feral children cases

Feral Children  - The Feral Child - An Introduction

A 'feral' or wild child is a human child who has allegedly been brought up in the wild, separate from society and isolated from contact with other people. Well documented and seemingly trustworthy accounts of feral children are rare, but do exist, though many researchers dismiss them as folklore, with no basis in fact. There are various causes for the phenomenon, it may be the result of the child being abandoned by parents, or being intentionally isolated from society, perhaps in a locked room (like Kaspar Hauser), or the child may even have been stolen by wild animals. Some cases, like the strange story of  Memmis Le Blanc
  the 'Wild Girl of Champagne', remain perplexing, whilst others, like the Wolf Girl of Devil's River, would seem to be largely folkloric.

There are a number of stories, myths and legends concerning feral children, the best known being Romulus and Remus - the mythical founders of Rome, who were suckled by a wolf when infants. Others include Rudyard Kipling's Mowgli, from The Jungle Book, and Edgar Rice Burroughs' Tarzan. It is possible that some of these stories were based on actual instances of children found living in the wild.

Wolf Children

Children brought up by animals in the wild can be nurtured by a perplexing variety of creatures including bears, dogs, monkeys, goats, sheep, panthers and even gazelles. The two children, Kamala, aged eight and Amala, aged 18 months, behaved exactly like little wild animals. They slept during the day only waking after the rising of the moon, walked on all-fours, ate raw meat, and even bit and attacked other children if they felt threatened. The youngest child, Amala, died within a year, but Kamala lived for nine years in an orphanage, gradually losing her animal nature until she died of illness aged of 17. 

Wild Peter & Victor, the Wild Child of Aveyron

In 1724, a 'naked, brownish, black-haired creature' was caught in the woods near the German town of Hamelin. The 'creature' was found to be a feral boy of about twelve, who at first behaved like a wild animal eating birds and vegetables raw, before becoming more docile. Given the name Peter the boy was made the possession of King George I of England where he was later taken. In England he spent most of his time either lying by the fire or roaming through the countryside. Peter never learned to talk and lived the rest of his life in England until his death in 1785. It was later discovered that Peter had only been living wild for about a year before his discovery and had actually left home because of physical abuse by his father. It has been suggested that autism may explain his behaviour.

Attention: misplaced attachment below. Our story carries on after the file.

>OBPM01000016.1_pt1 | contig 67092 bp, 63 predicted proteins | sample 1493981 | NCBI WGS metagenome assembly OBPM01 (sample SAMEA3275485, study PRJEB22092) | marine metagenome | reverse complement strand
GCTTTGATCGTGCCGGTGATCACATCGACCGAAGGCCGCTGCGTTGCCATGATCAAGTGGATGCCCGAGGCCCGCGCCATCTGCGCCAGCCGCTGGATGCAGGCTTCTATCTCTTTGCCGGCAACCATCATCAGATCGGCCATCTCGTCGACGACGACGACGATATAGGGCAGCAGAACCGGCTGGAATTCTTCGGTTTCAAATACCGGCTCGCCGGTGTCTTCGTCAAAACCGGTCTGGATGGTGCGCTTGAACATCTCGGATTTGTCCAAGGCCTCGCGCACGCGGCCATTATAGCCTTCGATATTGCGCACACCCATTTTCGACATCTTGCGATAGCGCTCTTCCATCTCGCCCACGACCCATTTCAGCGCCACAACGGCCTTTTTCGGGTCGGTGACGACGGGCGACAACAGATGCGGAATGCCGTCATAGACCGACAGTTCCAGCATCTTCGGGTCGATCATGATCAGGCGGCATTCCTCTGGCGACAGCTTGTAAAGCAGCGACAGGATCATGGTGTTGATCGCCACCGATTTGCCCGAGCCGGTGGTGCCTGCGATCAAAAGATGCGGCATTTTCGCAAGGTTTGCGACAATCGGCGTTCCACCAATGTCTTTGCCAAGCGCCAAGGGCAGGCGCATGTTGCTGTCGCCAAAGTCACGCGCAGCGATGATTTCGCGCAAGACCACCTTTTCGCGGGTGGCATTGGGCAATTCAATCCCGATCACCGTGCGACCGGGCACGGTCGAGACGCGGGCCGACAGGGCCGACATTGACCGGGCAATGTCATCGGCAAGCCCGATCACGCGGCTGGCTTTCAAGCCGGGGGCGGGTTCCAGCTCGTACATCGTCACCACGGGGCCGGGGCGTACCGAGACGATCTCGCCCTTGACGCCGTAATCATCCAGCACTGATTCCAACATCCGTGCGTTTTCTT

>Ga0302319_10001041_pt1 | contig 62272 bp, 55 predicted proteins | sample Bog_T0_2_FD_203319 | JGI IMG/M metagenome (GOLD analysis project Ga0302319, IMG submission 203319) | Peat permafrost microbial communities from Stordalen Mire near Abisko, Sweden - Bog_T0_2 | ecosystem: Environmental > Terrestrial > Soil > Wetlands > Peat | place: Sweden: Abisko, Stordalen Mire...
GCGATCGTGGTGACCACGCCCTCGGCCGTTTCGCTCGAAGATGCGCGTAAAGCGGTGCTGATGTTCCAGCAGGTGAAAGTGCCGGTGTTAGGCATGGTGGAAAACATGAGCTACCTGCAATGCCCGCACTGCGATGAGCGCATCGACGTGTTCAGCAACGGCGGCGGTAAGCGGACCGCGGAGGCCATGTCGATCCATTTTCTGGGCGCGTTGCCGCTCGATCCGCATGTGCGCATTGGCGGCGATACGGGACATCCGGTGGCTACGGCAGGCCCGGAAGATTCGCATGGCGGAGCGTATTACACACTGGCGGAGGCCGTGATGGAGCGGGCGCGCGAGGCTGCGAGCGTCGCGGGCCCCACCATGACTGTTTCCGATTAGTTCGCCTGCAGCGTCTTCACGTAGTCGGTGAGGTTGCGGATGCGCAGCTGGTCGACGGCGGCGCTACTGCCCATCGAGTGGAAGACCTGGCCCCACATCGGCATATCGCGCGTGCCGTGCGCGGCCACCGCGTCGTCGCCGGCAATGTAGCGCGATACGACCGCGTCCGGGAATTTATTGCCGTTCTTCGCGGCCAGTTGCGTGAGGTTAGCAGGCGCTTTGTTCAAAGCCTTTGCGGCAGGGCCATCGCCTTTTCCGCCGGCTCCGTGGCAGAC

A boy of about 12 years of age, who later became known as Victor, was found foraging for food in the woods near Aveyron, southwestern France in 1799. It was soon obvious that Victor's was a boy only in appearance, he ate raw and rotten food, sat rocking back and forth for hours, and could not distinguish between hot and cold. Despite intensive study by noted French Physician Jean-Marc Gaspard Itard, Victor only ever learned two words, lait (milk) and Oh Dieu (oh God), and died in 1828 at the age of 40.

The case of Victor demonstrates that feral children have long been of particular interest to the scientific, medical and educational community. Study of such children can cast light on the differences and similarities between human and animal natures, the process of how language is acquired, and whether certain human characteristics are learned or genetic. Unfortunately we know practically nothing of any feral child's life in the wild before their capture. There are also no cases on record of a successful attempt to integrate a feral child back into society if he or she has lived in the wild from a very young age.  Due to this lack of ability to adapt to civilisation most feral children die at a relatively young age. 

Sources & Further Reading

Candland, D.K. Feral Children and Clever Animals: Reflections on Human Nature. Oxford University Press Inc, USA. 1996.

Lopez, B.H. Of Wolves & Men. Scribners. 1978.

Maclean, C. The Wolf Children: Fact or Fantasy? Penguin Books Ltd. 1979.

Malson, L. Wolf Children and the Problem of Human Nature. Monthly Review Press, U.S. 1995

Newton, M. Savage Boys and Wild Girls: A History of Feral Children. Faber and Faber. 2002.

Shattuck, R. The Forbidden Experiment: The Story of the Wild Boy of Aveyron. Kodansha America. 1994.

Singh, Rev. J. A. L. & Zingg, Prof. R. M. Wolf-Children and Feral Man. Harper & Brothers. 1942.

Copyright 2006 by Brian Haughton. All Rights Reserved.

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